Report: The Realities of Migrants in Japan

Ando Isamu, SJ
Social and Pastoral Bulletin issue:  No. 154 / April 15th, 2010

Back in 2006 Kofi A. Annan, U.N. Secretary General at the time, presented a well thought-out report on migration to be discussed at a “high-level dialogue” on migration and development at the United Nations General Assembly in September 2006. In an article published in The Japan Times on June 11, 2006, he said:

“Ever since national frontiers were invented, people have been crossing them – not just to visit foreign countries, but to live and work there. In doing so, they have almost always taken risks, driven by a determination to overcome adversity and to live a better life.

Those aspirations have always been the motors of human progress. Historically, migration has improved the well-being not only of individual migrants but of humanity as a whole.
And that is still true. In a report that I presented last week to the U.N. General Assembly, I summarize research showing that migration, at least in the best cases, benefits not only the migrants themselves but also the countries that receive them, and even the countries they have left. How so?

In receiving countries, incoming migrants do essential jobs that a country’s established residents are reluctant to undertake. They provide many of the personal services on which societies depend. They care for children, the sick and the elderly, bring in the harvest, prepare the food, and clean the homes and offices. And they are not engaged only in menial activities…

Yes, migration can have its downside – though ironically some of the worst effects arise from efforts to control it: It is irregular or undocumented migrants who are most vulnerable to smugglers, traffickers and other forms of exploitation. Yes, there are tensions when established residents and migrants are adjusting to each other, especially when their beliefs, customs or level of education are very different. And, yes, poor countries suffer when some of their people whose skills are most needed – for instance health-care workers from southern Africa – are “drained” away by higher salaries and better conditions abroad.

But countries are learning to manage those problems, and they can do so better if they work together and learn from each other’s experience.

As long as there are nations, there will be migrants. Much as some might wish it otherwise, migration is a fact of life. So it is not a question of stopping migration, but of managing it better, and with more cooperation and understanding on all sides. Far from being a zero-sum game, migration can be made to yield benefits for all.”
(This article from ‘The Japan Times’ is available at our center.)

The Appeal Committee, aware that nowadays offices assisting poor people are filled with people seeking advice, decided to establish a consultation office at the church and recommended coordinating and supporting such work. I was sent last April to St Ignatius Church to help staff the new consultation office because of my trIn fact, although we use the expression “migrants” in Japan, there is no concept here of an “immigrant.” Thus, officially, there is no immigrant policy like in many Western countries but rather only a policy for dealing with “aliens.”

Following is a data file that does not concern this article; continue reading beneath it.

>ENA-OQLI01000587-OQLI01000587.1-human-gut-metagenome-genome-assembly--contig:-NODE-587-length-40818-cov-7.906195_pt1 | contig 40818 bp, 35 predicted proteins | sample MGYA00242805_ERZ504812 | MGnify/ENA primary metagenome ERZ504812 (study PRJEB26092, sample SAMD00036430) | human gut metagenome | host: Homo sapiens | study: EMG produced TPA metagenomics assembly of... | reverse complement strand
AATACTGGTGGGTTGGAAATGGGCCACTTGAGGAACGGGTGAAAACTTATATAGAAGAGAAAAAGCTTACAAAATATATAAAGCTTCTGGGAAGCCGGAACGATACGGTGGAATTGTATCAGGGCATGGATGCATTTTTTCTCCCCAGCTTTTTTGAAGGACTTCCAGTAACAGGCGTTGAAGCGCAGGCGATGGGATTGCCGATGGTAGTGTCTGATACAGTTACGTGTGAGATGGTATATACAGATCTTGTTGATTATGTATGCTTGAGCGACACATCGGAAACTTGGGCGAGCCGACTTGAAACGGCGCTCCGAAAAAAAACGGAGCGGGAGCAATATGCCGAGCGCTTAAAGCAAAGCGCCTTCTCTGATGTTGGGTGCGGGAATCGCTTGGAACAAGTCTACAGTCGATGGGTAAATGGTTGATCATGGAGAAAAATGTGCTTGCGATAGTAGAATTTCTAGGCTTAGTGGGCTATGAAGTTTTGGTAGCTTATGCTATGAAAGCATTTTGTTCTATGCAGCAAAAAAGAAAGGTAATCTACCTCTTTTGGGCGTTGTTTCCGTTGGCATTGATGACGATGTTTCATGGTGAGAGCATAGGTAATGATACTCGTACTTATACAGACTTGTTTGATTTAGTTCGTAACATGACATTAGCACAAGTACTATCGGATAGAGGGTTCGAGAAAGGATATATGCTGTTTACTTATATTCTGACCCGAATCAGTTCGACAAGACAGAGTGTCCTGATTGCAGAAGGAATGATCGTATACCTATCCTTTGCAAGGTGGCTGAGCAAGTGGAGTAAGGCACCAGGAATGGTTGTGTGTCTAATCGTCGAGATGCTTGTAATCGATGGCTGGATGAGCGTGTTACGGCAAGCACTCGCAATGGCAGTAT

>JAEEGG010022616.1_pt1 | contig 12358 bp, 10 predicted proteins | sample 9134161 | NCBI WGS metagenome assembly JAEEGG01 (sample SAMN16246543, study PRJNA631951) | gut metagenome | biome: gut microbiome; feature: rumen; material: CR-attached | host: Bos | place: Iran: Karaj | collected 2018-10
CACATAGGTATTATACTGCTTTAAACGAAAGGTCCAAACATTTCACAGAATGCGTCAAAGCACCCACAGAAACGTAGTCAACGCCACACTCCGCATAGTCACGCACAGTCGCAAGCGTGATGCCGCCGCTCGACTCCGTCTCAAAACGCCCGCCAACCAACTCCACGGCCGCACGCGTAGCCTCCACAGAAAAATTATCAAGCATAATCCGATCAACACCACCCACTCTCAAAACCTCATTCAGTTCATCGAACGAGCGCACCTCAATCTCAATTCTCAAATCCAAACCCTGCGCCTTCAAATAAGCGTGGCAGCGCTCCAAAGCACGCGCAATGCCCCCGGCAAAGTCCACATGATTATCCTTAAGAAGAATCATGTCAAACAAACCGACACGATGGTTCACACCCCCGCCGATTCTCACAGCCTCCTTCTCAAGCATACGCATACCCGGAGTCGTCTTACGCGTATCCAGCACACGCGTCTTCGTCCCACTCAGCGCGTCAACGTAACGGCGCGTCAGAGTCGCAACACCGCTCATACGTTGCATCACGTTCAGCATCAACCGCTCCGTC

Kyodo News reports that, according to a survey made by the Tokyo Council of Social Welfare, 30% of Tokyo’s 316 elderly care facilities, in which the majority (90%) of workers are women, employed a total of 196 foreign workers. Filipinas account for more than half of these foreign caregivers, followed by Chinese, Taiwanese, and South Koreans.aining in social welfare. In fact, the steering committee of the church has been very sympathetic to the establishment of such a new office.

The Shaping of Japan’s Immigration Policy

According to a recent Report of the fifth informal Policy Consultation of the Immigration Bureau, Japan will promote the acceptance of high-level foreign medical personnel and caregivers. Japanese descendants and foreign trainees will also be accepted, and the number of foreign students will be raised to 300,000. Tourism and business exchanges with East Asia will also be promoted. On the other hand, the projected decrease in Japan’s population has forced the country to think more positively about accepting foreign labor and about improving the whole immigration system.

At the same time, the Report also points out that there is need for a drastic reduction in the number of 130,000 undocumented foreign people presently in Japan.

Last year about 1,400 persons applied for refugee status in Japan, but only a small number, 30 to be exact, were accepted as refugees. Once the application has been made, the process takes a long time, and only minimal economic assistance is available for housing, work, healthcare, and so on.

Just a month ago, on March 8, at least 70 detainees at the West Japan Immigration Control Center began a hunger strike demanding release on a temporary basis. They wanted to know why their applications for release from the Center were rejected, even though their refugee claims were being reviewed with support from lawyers and legal assistance workers. In fact, there have been reports of detainee abuse and harsh conditions at the Center going back at least a decade. According to an investigation by Kyodo News, 23 detainees at the center attempted suicide between 2000 and 2004.

The detainees halted their 11-day hunger strike after the Center reportedly agreed to meet with both detainees and activists. One of the major reasons why immigration officials changed their mind and agreed to negotiate was because the issue was raised by a politician at a meeting of the Upper House Judicial Affairs Committee on March 16. In addition, the timing of a U.N. visit may have prodded the Center into agreeing to the meeting. (‘The Japan Times,’ March 12 and 22, 2010)